With the releases of Titanic in 3D, the world is a buzz with how clear and crisp the film still is in 3D… and this is how.
“THE ship still sinks,” the director James Cameron said back in October when he was in New York to present some scenes from the updated “Titanic” to the news media. While the version returning to theaters on Wednesday is the same cut that was released 15 years ago, the film’s 4K digital remastering and its meticulous 3-D conversion make for a fresh visual experience. The process spanned over 60 weeks and cost about $18 million to achieve a look that seems as if it had been originally shot with 3-D cameras.
Mr. Cameron worked with the conversion company Stereo D and, utilizing his experience with shooting in 3-D over the past decade, supervised the process along with his in-house staff. The frame below, with Kate Winslet and Billy Zane, shows the lead character Rose’s arrival to the ship and is an example of one of the shots from the film where 3-D looks the most dynamic. Mr. Cameron explains elements of the work that went into the project. — MEKADO MURPHY
Filling In ShadowsWhen creating dimensionality in 3-D, the artists at Stereo D had to generate separate images that would mimic left- and right-eye views. This results in one of the biggest challenges in conversion: replacing shadows of missing information. To illustrate, if you put a hand in front of your face and focus on a background image, when you close one eye, you see one version of that image. If you switch eyes, a part of the object that was covered by your hand is revealed. The same happens in 3-D images, but for a film shot in 2-D that second eye view doesn’t exist, and a blank space is left. “That information is made up by taking pixels from adjacent areas of the frame or from later frames,” Mr. Cameron said. “They have to construct a new image that fits into that shadow.” Here, parts of the ship were taken from other frames and painted in to fill the blank space.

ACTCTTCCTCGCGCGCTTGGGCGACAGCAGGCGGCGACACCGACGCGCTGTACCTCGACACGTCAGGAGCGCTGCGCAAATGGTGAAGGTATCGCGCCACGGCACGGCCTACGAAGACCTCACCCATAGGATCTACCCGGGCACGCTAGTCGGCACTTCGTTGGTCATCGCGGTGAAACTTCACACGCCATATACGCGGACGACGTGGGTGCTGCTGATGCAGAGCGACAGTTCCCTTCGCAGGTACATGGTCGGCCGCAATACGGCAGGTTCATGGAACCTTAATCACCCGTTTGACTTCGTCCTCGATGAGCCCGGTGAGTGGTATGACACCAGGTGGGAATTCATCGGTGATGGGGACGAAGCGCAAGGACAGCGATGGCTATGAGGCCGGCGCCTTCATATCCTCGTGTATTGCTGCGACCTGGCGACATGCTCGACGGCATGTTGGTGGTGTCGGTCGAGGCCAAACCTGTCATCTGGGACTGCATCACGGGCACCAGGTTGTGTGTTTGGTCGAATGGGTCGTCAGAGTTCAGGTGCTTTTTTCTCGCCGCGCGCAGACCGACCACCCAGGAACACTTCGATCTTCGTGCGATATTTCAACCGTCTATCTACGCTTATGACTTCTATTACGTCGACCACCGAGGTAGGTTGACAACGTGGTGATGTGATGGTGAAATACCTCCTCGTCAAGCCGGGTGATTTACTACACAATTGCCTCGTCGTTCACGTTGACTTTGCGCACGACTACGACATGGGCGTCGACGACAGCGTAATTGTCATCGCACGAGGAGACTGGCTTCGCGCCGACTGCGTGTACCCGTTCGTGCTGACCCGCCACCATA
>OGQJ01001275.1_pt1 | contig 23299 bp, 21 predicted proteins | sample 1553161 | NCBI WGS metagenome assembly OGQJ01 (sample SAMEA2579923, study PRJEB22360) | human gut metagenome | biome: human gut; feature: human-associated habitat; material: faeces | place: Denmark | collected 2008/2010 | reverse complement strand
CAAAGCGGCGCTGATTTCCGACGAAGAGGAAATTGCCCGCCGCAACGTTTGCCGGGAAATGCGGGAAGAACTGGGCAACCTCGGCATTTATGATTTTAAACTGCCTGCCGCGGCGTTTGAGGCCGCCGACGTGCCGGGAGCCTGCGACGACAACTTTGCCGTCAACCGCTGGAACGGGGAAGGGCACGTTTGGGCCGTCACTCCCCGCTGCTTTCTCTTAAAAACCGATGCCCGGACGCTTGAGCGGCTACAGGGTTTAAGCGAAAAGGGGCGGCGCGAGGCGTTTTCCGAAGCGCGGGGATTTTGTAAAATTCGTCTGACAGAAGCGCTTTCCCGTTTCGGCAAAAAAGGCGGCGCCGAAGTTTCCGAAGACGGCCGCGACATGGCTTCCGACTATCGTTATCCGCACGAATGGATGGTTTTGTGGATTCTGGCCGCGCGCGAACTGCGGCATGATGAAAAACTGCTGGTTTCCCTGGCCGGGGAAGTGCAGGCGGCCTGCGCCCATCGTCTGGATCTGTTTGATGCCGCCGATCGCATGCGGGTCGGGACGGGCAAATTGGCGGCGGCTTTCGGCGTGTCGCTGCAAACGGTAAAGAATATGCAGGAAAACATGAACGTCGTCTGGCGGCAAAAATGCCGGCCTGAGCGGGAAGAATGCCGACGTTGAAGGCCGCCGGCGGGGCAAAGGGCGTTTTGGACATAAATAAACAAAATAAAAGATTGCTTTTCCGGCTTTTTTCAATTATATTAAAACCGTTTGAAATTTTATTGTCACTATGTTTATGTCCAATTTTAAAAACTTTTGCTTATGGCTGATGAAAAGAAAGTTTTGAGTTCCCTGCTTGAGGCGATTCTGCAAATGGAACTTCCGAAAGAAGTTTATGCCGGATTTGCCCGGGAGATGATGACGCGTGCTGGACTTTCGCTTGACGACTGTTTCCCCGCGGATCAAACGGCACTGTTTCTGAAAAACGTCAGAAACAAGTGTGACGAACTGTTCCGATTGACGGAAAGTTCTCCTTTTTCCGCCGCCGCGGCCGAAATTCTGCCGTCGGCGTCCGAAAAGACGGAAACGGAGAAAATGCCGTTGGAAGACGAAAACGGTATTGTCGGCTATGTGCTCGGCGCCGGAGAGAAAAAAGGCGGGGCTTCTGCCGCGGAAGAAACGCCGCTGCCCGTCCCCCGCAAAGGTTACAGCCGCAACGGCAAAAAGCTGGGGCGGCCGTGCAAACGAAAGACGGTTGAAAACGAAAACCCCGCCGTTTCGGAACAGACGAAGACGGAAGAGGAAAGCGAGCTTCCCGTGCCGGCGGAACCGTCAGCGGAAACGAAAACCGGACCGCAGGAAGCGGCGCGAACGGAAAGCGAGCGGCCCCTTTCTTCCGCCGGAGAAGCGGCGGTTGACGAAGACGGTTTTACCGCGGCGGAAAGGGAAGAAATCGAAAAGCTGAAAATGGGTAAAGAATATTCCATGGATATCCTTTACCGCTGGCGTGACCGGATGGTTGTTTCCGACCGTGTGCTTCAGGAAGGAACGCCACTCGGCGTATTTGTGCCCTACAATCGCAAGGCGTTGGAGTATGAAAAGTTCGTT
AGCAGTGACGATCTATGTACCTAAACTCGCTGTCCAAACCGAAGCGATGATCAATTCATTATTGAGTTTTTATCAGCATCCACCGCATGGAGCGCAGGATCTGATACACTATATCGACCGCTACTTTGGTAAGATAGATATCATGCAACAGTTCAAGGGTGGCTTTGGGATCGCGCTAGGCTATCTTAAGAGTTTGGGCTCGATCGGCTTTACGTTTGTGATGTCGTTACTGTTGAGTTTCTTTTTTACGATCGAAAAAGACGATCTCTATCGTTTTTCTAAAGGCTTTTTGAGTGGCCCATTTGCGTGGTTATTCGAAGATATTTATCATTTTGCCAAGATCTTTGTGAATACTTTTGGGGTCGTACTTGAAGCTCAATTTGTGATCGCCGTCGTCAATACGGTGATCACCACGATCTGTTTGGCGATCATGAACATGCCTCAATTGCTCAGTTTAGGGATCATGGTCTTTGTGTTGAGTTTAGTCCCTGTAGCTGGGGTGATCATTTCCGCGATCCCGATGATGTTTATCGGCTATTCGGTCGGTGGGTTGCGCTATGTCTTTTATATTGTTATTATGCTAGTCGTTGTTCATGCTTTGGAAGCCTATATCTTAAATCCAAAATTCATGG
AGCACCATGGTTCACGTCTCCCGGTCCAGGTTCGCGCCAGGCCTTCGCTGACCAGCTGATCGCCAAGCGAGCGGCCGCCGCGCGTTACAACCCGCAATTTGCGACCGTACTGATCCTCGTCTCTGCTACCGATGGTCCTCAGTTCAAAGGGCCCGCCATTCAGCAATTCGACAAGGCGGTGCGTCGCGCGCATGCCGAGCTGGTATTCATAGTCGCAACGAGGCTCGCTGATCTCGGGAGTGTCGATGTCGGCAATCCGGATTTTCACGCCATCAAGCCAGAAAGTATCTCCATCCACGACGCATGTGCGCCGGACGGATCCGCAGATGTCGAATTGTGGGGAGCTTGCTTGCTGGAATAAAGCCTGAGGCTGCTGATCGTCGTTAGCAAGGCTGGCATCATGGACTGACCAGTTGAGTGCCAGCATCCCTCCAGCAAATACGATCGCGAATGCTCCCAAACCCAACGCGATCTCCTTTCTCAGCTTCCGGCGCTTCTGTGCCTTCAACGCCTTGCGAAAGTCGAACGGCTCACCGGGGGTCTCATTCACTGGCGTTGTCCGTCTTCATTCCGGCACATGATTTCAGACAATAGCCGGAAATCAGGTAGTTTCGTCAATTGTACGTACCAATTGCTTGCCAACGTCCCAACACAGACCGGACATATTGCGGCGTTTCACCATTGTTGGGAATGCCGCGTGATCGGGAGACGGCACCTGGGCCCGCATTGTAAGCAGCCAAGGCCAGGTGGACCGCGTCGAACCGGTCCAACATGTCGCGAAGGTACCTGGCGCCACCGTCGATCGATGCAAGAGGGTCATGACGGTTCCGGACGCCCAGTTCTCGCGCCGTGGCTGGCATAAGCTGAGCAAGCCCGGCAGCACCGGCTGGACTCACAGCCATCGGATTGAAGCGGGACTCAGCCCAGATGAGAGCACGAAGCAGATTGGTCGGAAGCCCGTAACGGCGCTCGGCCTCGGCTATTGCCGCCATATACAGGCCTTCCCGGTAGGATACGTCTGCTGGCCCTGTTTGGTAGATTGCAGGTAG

Adjusting DepthIn addition to the complexities of this shot Mr. Cameron said one of the more difficult elements to get accurate in 3-D was creating depth between a person and one who is closer to the camera, like in an over-the-shoulder shot. “Typically in these shots the artists weren’t giving me enough depth between the foreground person who’s out of focus and has their back turned and the mid-ground person who is the main subject,” Mr. Cameron said. “We had to push them to give us the correct spatial arrangement of characters in the frame.” There were also places where he thought the 3-D should be reined in, namely wide shots of objects from a long distance. When the artists would take a wide shot where the entire ship was visible and make it 3-D, he found that it looked like a miniature. “I would have to dial them back the farther we were from the subject,” he said.
Creating a Depth MapThis shot, when originally filmed, was made with a long lens from fairly far away, creating a telephoto view with a variety of people in the frame and much of the background in focus. Mr. Cameron was aiming for a sense of depth even then, and his shooting style was favorable to conversion. For the 3-D, artists isolated each object and placed it on what Mr. Cameron called a “depth map.” Each item was assigned a level of depth, making for various “depth planes.” “We had to take extra care,” he said. “You have to create dimensionality in the characters’ bodies and their faces. But you also have the foreground crosses of extras. Those extras need to be pulled well forward into a completely different depth plane.” What results on the screen is a detailed shot with the extras in the foreground seeming to pass directly in front of the viewer.
RotoscopingTo isolate objects in the frame for depth, the artists at Stereo D would use a process called rotoscoping. They would go in and draw lines around each object that needed to be on a different depth plane. “So the edge of Kate’s shoulder, where it stops being pixels of Kate and starts being pixels of the background beyond her, has to be defined,” Mr. Cameron said. “Also the shape of her body and her face and her hat, all have to be defined as well.” This painstaking process is done for each frame and each eye view.
Then it all must be reviewed. “My staff would spend 20 to 30 hours a week reviewing the work of the artists,” he said. “And then I would spend four or five hours a week reviewing the work of my staff that acted as a filter to me. I’m not whining. I just want people to understand the scope of this.”
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